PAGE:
This article is composed of three sections: the EC film on the Masakin, the current use of the EC film by Japanese curators, and the visual repatriation of the digitalised film to the Nuba people.

II.The EC Film and the Masakin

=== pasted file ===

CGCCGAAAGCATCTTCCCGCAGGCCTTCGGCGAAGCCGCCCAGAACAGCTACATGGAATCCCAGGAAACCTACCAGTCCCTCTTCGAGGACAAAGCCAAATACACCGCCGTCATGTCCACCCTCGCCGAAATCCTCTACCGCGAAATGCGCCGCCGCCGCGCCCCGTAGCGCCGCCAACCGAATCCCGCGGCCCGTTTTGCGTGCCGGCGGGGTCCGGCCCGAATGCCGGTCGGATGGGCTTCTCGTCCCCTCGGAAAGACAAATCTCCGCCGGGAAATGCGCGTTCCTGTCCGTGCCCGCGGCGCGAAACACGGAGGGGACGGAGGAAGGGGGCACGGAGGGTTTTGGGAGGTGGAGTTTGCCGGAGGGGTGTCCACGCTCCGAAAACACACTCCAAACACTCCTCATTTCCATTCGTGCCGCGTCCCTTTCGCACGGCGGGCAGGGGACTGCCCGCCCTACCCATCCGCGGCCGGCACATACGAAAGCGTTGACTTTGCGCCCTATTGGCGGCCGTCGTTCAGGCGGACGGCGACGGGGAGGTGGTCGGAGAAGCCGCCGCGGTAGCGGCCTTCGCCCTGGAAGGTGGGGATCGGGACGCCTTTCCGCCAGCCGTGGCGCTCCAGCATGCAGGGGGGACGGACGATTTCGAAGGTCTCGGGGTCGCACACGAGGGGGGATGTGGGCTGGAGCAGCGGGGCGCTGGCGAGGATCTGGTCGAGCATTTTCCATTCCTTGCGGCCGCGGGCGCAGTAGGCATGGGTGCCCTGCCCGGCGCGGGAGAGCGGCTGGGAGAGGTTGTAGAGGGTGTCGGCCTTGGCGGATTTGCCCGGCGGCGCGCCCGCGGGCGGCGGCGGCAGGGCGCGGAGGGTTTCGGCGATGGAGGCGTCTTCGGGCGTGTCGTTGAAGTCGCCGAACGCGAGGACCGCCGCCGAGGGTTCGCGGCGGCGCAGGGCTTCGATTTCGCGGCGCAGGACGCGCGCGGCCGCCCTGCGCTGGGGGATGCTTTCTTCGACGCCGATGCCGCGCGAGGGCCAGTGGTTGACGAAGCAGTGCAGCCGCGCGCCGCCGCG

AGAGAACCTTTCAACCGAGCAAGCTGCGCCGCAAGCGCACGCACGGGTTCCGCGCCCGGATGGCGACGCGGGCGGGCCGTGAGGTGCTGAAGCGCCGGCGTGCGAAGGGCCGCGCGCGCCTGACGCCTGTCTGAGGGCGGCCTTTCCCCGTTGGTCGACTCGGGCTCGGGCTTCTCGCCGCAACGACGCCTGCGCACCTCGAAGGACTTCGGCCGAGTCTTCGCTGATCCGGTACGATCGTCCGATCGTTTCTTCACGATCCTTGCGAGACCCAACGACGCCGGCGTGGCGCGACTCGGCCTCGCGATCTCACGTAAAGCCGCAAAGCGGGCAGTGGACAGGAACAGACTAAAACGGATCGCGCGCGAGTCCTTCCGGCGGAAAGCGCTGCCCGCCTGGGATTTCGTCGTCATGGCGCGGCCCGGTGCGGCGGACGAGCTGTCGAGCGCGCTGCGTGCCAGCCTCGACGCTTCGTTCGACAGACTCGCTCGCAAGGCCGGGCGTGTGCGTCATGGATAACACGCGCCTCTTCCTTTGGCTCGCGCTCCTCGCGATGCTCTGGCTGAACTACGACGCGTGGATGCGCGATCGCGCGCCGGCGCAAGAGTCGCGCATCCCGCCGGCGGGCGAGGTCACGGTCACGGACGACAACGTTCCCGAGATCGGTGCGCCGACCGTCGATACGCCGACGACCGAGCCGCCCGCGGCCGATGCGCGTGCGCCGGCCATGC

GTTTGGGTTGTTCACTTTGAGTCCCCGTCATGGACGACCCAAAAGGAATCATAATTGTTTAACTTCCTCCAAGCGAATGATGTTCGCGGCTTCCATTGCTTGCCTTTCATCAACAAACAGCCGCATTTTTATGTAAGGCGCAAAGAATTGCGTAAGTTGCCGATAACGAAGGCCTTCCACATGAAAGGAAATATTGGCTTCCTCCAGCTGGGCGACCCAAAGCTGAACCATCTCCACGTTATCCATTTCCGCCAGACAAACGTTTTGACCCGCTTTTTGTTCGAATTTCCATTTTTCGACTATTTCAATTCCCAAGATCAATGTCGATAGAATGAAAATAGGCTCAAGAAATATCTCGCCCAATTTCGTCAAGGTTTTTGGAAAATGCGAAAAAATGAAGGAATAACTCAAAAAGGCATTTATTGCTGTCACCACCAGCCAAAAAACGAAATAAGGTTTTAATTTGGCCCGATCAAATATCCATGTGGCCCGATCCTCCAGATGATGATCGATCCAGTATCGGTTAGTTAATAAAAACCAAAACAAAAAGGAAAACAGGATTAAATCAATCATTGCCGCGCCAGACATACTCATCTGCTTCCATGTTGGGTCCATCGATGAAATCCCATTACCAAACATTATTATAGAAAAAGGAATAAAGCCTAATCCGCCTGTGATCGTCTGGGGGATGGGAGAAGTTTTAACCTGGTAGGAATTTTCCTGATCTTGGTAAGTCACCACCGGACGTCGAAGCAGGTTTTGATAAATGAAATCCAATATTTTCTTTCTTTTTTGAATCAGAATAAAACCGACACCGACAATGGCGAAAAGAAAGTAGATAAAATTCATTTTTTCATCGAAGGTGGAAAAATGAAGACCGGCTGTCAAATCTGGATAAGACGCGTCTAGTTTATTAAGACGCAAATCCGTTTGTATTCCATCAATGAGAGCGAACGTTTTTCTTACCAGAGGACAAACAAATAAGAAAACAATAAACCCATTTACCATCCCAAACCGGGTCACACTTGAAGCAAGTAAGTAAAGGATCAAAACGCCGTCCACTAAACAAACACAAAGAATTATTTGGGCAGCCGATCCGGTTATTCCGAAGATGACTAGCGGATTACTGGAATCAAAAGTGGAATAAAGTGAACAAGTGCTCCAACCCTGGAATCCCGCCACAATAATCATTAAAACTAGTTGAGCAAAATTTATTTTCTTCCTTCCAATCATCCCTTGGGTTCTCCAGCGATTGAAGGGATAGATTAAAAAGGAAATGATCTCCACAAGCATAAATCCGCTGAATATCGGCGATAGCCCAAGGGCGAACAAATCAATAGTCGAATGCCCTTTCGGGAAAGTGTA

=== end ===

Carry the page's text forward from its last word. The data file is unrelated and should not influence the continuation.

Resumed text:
The EC was founded in 1952 by Gotthard Wolf, director of the IWF, to collect, record, and preserve ‘scientific’ films. From the beginning, there were three categories in which films were to be collected: biology, ethnology, and technical science. The EC filmmakers produced over 3,000 films in over thirty years, and ethnological films were the most common. Wolf had a clear vision about the scientific films and emphasised their distinction from other documentaries. He claimed that scientific films should have several short film units that cover the actions and behaviours typical of an animal, culture, and material. In other words, he believed that every unit of a film must be a faithful record and reproduction of reality that has been divided into individual parts that compose the whole subject. Therefore, the filming procedures had to be ‘scientifically controlled’ as much as possible, which meant there was no staging, acting, or interference from the filmmaker in the activities being filmed. In post-production, strict editing was obeyed; therefore, there was no manipulation of the scenes by rearranging the chronology, for example, or by adding interrupting elements, such as commentary or music (Husmann 2007: 387–388).